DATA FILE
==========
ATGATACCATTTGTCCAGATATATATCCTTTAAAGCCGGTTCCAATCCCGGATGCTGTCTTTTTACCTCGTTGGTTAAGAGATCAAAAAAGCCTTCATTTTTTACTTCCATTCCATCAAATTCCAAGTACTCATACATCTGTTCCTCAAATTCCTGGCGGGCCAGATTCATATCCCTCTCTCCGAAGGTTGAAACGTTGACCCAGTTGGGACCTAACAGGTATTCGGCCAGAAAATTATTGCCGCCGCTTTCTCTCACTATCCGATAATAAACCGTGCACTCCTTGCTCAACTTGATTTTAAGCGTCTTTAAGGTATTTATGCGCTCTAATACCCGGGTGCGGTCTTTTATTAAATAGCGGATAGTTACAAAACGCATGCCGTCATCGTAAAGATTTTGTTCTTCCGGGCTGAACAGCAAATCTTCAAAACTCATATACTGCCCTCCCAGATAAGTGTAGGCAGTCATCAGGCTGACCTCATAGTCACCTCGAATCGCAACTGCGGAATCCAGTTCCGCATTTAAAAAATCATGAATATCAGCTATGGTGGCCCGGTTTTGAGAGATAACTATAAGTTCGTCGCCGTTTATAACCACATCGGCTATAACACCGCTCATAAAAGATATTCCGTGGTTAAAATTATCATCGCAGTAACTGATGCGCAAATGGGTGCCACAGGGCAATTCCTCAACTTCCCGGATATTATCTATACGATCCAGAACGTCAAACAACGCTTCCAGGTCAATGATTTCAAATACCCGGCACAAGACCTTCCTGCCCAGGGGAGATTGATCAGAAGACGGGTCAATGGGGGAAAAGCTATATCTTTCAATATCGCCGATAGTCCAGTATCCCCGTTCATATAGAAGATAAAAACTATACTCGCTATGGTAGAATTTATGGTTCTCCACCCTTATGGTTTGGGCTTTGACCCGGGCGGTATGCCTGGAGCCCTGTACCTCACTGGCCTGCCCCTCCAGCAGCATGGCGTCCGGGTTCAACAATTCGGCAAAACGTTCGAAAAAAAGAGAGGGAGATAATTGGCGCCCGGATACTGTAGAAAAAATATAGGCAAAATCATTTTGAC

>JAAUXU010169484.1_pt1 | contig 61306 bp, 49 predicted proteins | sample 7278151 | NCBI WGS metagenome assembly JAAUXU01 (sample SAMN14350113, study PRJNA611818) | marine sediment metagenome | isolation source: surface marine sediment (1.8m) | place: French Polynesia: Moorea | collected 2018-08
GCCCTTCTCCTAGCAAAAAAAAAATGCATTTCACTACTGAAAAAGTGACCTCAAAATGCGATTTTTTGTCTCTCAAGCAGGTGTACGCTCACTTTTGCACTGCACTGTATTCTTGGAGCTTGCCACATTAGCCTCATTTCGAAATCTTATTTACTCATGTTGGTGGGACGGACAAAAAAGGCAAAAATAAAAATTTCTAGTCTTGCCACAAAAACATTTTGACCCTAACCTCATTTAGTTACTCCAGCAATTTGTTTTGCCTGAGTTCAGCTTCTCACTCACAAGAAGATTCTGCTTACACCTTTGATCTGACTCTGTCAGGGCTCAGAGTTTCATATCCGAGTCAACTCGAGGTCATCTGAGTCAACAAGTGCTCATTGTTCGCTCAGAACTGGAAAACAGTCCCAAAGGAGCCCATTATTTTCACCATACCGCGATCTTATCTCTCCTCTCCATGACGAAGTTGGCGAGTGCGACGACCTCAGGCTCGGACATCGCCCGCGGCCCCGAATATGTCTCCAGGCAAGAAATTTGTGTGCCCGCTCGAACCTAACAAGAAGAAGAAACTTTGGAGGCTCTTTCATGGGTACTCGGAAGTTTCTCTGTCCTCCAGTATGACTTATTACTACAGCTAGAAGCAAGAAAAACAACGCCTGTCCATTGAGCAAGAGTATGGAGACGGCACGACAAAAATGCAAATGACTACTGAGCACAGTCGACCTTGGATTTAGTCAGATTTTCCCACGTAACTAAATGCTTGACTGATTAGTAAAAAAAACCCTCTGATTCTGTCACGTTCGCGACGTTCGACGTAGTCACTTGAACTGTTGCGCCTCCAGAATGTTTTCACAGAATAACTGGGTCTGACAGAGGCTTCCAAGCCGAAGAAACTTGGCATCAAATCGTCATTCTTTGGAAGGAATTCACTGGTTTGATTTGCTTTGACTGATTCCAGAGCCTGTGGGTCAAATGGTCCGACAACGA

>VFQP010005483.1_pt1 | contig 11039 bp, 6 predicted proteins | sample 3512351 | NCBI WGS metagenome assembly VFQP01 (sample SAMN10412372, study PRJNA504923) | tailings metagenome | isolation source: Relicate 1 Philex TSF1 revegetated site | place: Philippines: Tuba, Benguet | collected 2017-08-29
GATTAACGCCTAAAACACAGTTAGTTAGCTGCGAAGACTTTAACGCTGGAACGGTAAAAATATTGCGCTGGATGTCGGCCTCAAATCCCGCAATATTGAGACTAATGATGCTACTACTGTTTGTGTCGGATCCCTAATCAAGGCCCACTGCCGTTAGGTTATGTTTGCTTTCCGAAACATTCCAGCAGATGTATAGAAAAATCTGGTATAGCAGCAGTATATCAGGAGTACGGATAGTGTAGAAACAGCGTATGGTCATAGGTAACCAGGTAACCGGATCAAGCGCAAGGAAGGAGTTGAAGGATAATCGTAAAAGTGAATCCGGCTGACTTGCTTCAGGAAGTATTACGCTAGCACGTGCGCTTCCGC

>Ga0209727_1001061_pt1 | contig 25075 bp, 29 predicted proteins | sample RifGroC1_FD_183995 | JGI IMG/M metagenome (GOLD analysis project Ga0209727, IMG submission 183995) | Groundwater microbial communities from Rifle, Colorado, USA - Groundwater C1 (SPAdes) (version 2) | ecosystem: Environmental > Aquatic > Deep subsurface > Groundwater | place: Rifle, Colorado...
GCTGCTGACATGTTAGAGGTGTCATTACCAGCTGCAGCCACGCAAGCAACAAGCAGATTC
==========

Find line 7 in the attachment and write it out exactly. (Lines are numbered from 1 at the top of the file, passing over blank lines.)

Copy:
GCTGCTGACATGTTAGAGGTGTCATTACCAGCTGCAGCCACGCAAGCAACAAGCAGATTC